Moral Development in the Adventures of Huckleberry Fin by Mark Twain

754 Words4 Pages
Throughout the classic novel of The Adventures of Huckleberry Finn written by Mark Twain we see a lot of moral development with the main character Huckleberry Finn. Throughout the story Huck’s friendships greatly influence his moral identity. Throughout the series of events that unfold upon our main character, Huck Finn, we see huge moral leaps in the way he thinks that are influenced by that friendships he makes on his journey. He starts the book as a young minded individual with no sense morals other than what has been impressed onto him and ends up as a self empowering individual. Through the friendships he makes with Tom Sawyer, Jim, and the Duke and King we see big moral leaps with Huck. In the beginning of the book Huck carelessly…show more content…
This can be clearly shown when Jim gets bit by a snake after Huck makes the mistake of not getting a rid the one that he killed. “Then I slid out quiet and throwed the snakes clear away amongst the bushes; for I warn’t going to let Jim find out it was all my fault, not if I could help it” (40). When he says this he is beginning to it sort out in his head that it was his fault that Jim had gotten bitten by the snake and that he feels bad about it. Although he feels bad about it at the same time he is also doing it so that Jim doesn’t get mad or upset with him. This shows an improvement in his sense of morality for Huck while he is with Jim. When with Jim he starts to see that he isn't that different from him and that he should be nicer to Jim. Another good example of this is when Huck learns that people are heading over to the island to search for him and Jim and he took the chance to go back and get Jim when he knew people were on their way. He easily could have just left but after spending time with Jim and seeing him as a friend he goes back to get him. “Git up and hump yourself, Jim! There ain’t a moment to lose. They’re after us!” (47) This shows a big moral leap with Huck as he could have left Jim to fend for himself when he had his own boat and could easily have fled and escaped. As a friend of JIm you see him feel for someone who isn't the same race which is unheard of and looked down upon at this time. This varies vary much from earlier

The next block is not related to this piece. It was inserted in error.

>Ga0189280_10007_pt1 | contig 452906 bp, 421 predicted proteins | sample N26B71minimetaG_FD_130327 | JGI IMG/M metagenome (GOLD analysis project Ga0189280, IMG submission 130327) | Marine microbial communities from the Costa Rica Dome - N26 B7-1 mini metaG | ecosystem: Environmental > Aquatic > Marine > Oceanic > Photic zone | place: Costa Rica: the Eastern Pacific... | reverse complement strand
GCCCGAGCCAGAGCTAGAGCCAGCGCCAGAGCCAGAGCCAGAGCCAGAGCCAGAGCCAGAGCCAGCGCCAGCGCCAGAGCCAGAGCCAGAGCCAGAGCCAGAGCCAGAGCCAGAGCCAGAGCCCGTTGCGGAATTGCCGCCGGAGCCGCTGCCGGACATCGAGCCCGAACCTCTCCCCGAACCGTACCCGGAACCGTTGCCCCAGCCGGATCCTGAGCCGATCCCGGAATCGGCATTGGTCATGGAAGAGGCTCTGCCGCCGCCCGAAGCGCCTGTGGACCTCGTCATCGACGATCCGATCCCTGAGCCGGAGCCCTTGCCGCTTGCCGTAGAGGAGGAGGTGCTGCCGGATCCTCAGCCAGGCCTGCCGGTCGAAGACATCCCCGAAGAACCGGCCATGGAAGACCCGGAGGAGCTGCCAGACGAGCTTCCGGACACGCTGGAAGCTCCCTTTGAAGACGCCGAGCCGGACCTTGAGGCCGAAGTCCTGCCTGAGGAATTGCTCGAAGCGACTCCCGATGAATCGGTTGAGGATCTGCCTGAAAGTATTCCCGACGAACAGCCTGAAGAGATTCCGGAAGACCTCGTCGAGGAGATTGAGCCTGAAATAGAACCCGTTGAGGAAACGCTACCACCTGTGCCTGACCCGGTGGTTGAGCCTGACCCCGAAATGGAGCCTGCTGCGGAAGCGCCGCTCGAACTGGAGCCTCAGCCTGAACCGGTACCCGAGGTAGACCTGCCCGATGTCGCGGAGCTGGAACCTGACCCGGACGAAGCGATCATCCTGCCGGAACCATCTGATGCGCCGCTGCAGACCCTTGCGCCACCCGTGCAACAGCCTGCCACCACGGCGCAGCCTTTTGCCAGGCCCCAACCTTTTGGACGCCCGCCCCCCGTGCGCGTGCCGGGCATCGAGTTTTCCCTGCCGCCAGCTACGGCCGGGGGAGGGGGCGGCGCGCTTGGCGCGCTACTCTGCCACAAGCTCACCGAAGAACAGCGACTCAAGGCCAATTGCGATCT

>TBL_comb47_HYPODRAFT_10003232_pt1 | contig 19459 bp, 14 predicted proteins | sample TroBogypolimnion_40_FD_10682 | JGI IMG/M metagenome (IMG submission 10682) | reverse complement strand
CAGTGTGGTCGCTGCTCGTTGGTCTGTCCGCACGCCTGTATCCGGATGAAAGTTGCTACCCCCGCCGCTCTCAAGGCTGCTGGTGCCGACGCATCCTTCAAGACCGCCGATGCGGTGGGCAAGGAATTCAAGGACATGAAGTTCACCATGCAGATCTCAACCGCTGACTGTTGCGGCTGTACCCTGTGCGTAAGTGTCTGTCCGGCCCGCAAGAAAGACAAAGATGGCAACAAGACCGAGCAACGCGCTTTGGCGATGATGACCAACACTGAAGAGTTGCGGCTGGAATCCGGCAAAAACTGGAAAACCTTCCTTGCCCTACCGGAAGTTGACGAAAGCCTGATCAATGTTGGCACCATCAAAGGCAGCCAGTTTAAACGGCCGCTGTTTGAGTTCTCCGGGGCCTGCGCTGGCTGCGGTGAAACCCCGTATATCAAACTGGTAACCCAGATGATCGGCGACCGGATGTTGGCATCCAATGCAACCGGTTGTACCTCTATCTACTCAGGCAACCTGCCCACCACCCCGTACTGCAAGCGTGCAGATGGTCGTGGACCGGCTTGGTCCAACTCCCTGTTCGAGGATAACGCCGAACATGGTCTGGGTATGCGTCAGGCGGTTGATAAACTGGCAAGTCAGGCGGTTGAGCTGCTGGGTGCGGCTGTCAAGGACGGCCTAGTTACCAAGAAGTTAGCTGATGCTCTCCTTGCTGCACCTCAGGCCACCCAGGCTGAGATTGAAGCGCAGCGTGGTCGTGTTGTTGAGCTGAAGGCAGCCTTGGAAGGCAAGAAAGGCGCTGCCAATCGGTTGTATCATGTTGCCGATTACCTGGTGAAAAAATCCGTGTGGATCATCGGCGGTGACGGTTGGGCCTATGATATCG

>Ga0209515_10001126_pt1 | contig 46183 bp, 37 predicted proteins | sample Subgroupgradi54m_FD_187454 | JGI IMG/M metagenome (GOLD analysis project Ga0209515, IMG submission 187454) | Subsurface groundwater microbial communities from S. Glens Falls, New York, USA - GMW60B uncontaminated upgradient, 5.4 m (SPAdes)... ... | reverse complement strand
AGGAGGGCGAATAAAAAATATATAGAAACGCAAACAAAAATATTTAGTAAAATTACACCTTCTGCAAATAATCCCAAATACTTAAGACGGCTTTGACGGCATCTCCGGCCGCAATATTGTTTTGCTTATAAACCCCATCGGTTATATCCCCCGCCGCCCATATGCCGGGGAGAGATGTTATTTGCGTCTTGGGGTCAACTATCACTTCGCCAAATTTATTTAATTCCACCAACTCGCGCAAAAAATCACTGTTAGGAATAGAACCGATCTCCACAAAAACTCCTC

More about Moral Development in the Adventures of Huckleberry Fin by Mark Twain

Open Document